Teaching is a constant cycle; share, learn, share, learn, share, that we need to make a habit.


Big idea #3 — Show up

Austin publishes something daily, and then he shares these daily posts in his excellent weekly newsletter. He is a big proponent of the compound effect or not breaking the chain, doing something daily, which sharpens your thinking and builds momentum, consistency, and improvement.

This is not an invitation to become human spam as he calls it. There’s a line between contributing and spamming and Austin suggests that the difference is that contributors will ‘shut up and listen’. They’ll connect with people through sharing their work, and stop to have conversations, rather than just pumping stuff out.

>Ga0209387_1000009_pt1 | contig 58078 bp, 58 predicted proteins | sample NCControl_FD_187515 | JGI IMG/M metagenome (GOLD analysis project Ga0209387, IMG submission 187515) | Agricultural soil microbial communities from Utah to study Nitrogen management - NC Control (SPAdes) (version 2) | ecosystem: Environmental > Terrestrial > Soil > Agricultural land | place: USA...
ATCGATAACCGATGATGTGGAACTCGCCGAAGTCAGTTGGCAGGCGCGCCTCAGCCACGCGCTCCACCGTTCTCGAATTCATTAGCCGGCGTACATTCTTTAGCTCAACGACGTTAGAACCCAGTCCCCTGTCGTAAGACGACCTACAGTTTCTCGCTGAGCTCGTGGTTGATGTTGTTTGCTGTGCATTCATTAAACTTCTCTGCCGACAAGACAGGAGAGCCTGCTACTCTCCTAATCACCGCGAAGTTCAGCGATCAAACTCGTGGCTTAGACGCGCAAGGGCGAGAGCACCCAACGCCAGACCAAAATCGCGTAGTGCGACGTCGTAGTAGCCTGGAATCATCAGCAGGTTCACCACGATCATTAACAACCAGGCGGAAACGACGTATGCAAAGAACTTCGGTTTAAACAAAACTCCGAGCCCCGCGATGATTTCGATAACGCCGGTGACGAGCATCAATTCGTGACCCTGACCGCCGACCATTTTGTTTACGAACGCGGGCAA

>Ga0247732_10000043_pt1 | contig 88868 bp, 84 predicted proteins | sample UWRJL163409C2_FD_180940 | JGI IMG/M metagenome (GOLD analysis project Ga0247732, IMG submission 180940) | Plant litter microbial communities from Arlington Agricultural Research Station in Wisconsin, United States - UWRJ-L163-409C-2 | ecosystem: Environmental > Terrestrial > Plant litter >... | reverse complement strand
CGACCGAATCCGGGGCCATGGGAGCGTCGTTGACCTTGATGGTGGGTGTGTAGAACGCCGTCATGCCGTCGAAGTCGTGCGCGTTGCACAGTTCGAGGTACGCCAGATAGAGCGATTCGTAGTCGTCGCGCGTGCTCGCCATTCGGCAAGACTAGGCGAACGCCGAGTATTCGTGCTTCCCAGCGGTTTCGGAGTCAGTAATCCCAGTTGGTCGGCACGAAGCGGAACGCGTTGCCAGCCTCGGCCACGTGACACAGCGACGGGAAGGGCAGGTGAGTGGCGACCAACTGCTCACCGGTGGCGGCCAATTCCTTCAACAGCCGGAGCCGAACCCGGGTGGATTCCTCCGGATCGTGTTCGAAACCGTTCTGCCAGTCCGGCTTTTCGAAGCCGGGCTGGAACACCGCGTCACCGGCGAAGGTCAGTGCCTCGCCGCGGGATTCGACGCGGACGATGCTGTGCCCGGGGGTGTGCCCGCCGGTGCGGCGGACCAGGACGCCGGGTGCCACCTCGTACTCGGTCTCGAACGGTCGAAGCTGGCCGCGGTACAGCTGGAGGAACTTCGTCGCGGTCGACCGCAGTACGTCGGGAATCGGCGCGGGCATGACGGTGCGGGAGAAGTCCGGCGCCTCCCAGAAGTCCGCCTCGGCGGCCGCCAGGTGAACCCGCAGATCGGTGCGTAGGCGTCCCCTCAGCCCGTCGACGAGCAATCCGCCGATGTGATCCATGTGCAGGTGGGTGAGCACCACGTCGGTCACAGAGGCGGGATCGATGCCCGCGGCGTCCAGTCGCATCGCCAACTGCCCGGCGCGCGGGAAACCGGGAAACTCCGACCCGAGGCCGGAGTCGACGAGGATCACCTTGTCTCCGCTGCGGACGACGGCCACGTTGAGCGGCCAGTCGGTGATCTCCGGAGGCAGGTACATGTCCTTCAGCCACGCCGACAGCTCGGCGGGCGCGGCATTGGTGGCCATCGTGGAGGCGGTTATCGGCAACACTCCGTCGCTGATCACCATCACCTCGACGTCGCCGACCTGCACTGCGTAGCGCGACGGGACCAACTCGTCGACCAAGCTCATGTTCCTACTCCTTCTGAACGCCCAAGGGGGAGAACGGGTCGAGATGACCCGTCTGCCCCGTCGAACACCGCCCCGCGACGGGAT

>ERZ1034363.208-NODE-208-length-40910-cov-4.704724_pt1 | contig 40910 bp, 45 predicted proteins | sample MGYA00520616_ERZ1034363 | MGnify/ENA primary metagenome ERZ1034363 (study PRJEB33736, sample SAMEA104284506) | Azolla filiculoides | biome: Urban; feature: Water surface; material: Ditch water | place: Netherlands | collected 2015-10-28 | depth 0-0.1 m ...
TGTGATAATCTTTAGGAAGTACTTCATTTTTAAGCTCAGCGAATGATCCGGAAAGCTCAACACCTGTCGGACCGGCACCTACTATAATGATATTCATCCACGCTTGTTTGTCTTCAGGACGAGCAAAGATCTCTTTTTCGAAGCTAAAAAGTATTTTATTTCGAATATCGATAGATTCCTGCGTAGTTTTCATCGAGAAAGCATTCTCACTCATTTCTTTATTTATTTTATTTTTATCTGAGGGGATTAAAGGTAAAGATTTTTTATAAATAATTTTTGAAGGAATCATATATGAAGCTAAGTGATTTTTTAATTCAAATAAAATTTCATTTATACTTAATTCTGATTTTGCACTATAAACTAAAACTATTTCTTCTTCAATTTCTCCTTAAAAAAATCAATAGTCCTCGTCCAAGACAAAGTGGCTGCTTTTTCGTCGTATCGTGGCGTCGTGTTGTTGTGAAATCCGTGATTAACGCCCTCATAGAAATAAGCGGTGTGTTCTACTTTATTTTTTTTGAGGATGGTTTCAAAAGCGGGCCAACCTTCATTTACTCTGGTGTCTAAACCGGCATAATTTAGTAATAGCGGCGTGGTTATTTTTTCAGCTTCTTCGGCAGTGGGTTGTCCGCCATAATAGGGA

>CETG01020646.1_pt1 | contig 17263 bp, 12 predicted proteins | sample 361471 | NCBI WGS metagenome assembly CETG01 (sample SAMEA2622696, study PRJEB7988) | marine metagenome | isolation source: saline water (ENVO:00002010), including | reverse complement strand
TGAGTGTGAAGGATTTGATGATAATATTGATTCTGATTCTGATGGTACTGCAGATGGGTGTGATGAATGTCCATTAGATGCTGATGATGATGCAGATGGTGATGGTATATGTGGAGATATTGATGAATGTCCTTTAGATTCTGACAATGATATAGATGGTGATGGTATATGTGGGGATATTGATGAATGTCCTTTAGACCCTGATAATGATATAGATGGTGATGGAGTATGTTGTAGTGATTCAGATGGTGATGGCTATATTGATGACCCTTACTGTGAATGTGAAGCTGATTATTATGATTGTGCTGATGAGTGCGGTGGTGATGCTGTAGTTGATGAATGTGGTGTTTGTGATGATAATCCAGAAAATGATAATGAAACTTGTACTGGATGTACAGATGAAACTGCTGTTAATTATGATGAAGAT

Most importantly though is that we shouldn’t quit. Those with long careers stick with it. They roll one project into the next one. They create, they assess, they think what worked well or what didn’t, and roll those lessons into the next project. They ride the highs and the lows, and remain focused on the work in front of them rather than the overwhelming thought of what’s next or the idea of doing this forever.

That said, we obviously need to find ways to recover and to restock our creative reserves and brain power through appropriate levels of rest, and also from finding inspiration from other places.